Food ingredients drive Q3 turnaround at Cargill

By Caroline Scott-Thomas

- Last updated on GMT

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Food ingredients drive Q3 turnaround at Cargill
Cargill’s profits edged upward in the third quarter on better results in its food ingredients and applications business, but were only slightly higher than those of a year earlier.

The Minneapolis-based agribusiness giant reported $766m in profit from continuing operations for the quarter ended February 29, a slight improvement on the $763m it earned in the prior year period. The figures don't include results from Cargill's recently divested majority stake in feed and fertilizer firm The Mosaic Company.

Revenues in the third quarter were up 5% to $31.9bn, compared to $30.5bn a year ago.

The results are a modest turnaround after the company’s worst quarterly profit slump in a decade, when earnings dropped 88% in Q2 to $100m.

"Cargill's earnings strengthened in the third quarter, totaling more than twice that earned in the first six months of the fiscal year,"​ said Cargill chairman and CEO Greg Page.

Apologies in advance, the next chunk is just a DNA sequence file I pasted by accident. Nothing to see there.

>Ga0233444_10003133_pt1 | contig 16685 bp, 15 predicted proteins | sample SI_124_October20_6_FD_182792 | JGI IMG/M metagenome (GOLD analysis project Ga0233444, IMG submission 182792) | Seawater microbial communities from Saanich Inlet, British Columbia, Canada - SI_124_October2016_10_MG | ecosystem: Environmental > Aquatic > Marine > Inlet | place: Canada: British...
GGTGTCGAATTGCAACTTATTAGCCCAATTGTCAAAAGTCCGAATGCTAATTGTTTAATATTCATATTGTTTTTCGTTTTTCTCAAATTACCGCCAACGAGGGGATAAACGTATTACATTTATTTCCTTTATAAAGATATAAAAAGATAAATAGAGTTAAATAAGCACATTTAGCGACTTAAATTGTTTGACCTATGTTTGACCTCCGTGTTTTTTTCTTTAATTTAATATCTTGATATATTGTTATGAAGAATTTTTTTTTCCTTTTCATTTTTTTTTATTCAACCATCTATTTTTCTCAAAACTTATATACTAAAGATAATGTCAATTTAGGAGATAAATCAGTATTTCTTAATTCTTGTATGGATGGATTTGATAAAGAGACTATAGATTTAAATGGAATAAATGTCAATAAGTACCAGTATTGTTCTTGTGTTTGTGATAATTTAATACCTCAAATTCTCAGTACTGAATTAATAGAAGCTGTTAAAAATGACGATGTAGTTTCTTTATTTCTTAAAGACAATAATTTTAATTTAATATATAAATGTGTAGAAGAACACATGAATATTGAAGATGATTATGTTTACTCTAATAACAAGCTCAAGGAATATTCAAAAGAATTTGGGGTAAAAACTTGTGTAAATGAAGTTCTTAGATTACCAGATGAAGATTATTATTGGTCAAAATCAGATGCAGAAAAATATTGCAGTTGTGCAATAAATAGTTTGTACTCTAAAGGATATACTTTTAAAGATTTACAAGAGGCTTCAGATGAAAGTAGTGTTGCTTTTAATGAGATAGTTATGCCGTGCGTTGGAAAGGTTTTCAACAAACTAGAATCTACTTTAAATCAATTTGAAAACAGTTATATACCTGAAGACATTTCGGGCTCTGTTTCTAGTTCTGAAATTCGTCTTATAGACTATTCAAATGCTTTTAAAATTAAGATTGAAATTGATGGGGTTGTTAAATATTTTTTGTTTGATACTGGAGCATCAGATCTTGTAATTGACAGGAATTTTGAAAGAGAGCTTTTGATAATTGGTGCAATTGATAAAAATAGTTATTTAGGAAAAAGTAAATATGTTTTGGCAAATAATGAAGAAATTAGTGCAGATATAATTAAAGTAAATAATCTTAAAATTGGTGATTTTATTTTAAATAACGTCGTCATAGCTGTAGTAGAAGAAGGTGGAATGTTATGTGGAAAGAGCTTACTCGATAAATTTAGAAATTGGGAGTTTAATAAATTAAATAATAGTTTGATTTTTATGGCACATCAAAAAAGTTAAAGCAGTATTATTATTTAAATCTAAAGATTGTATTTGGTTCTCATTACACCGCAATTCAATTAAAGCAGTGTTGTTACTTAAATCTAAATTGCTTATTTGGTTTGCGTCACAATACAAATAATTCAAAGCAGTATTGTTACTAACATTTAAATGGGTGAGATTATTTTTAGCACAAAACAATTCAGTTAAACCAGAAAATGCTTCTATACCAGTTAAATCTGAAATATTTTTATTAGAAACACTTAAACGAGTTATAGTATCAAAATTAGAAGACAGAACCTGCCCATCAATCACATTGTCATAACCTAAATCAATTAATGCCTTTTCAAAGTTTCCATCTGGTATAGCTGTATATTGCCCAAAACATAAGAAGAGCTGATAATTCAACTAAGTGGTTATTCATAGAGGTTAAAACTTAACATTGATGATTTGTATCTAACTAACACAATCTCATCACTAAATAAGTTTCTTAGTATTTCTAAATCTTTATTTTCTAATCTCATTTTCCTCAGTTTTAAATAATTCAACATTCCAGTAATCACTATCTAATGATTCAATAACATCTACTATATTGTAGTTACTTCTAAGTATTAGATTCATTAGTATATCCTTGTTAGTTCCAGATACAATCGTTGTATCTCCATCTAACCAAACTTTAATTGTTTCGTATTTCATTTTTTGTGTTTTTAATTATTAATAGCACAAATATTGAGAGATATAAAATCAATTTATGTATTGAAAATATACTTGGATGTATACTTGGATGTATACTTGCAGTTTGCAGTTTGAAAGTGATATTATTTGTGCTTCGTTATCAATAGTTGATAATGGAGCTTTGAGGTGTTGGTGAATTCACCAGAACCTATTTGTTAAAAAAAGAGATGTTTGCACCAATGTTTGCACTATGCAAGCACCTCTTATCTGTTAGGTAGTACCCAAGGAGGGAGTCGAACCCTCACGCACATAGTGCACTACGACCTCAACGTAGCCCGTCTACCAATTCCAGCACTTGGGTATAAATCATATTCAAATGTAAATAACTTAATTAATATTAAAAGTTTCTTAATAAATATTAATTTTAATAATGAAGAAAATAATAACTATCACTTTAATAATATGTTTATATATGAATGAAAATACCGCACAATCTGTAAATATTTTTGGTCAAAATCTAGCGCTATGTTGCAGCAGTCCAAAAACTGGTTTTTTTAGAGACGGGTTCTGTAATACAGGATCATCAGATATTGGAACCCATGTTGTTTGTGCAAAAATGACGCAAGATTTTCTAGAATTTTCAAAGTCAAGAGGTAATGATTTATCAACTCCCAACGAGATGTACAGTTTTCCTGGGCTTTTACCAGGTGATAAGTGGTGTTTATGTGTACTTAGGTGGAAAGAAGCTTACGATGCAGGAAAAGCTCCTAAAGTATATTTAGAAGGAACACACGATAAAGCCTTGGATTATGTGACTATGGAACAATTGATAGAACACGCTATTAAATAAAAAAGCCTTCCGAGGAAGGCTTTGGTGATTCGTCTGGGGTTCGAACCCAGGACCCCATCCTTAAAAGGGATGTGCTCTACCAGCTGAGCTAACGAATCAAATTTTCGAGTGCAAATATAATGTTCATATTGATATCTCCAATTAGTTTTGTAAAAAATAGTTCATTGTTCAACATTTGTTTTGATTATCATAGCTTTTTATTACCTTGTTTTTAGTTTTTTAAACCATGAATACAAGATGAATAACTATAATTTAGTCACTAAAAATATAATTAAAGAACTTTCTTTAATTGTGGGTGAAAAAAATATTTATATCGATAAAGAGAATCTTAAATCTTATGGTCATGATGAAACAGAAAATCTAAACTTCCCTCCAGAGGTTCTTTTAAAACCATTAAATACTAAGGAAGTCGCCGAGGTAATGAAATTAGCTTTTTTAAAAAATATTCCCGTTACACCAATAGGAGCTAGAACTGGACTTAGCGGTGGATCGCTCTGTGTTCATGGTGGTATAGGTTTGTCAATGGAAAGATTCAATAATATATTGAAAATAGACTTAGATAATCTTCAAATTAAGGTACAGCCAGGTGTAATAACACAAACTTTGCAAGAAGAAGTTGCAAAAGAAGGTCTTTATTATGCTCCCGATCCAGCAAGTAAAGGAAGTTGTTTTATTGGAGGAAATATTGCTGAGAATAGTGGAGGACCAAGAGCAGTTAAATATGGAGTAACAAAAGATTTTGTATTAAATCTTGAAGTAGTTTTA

As a private company, Cargill does not publish its full financial results, nor give a detailed breakdown of performance across its five business divisions, but it said in a statement that earnings for its food ingredients and applications segment was the largest contributor to third quarter earnings, up “significantly” from the prior year period. However its meat business results, although improved compared to the second quarter, were still “well below last year's record level”​.

Page said: "Although it continues to be an unsettled year for the global economy, we did a better job navigating the uncertainty. It reinforces our focus on creating value for our customers, improving our work processes and keeping our costs in check.”

For other business divisions, the company said that earnings were solid in agricultural services but lower than in the previous year, and its origination and processing segment “staged a sharp rebound” following its Q2 low.

Meanwhile, the company’s industrial segment was hit by lower demand for deicing salt products, due to an exceptionally mild winter across North America.

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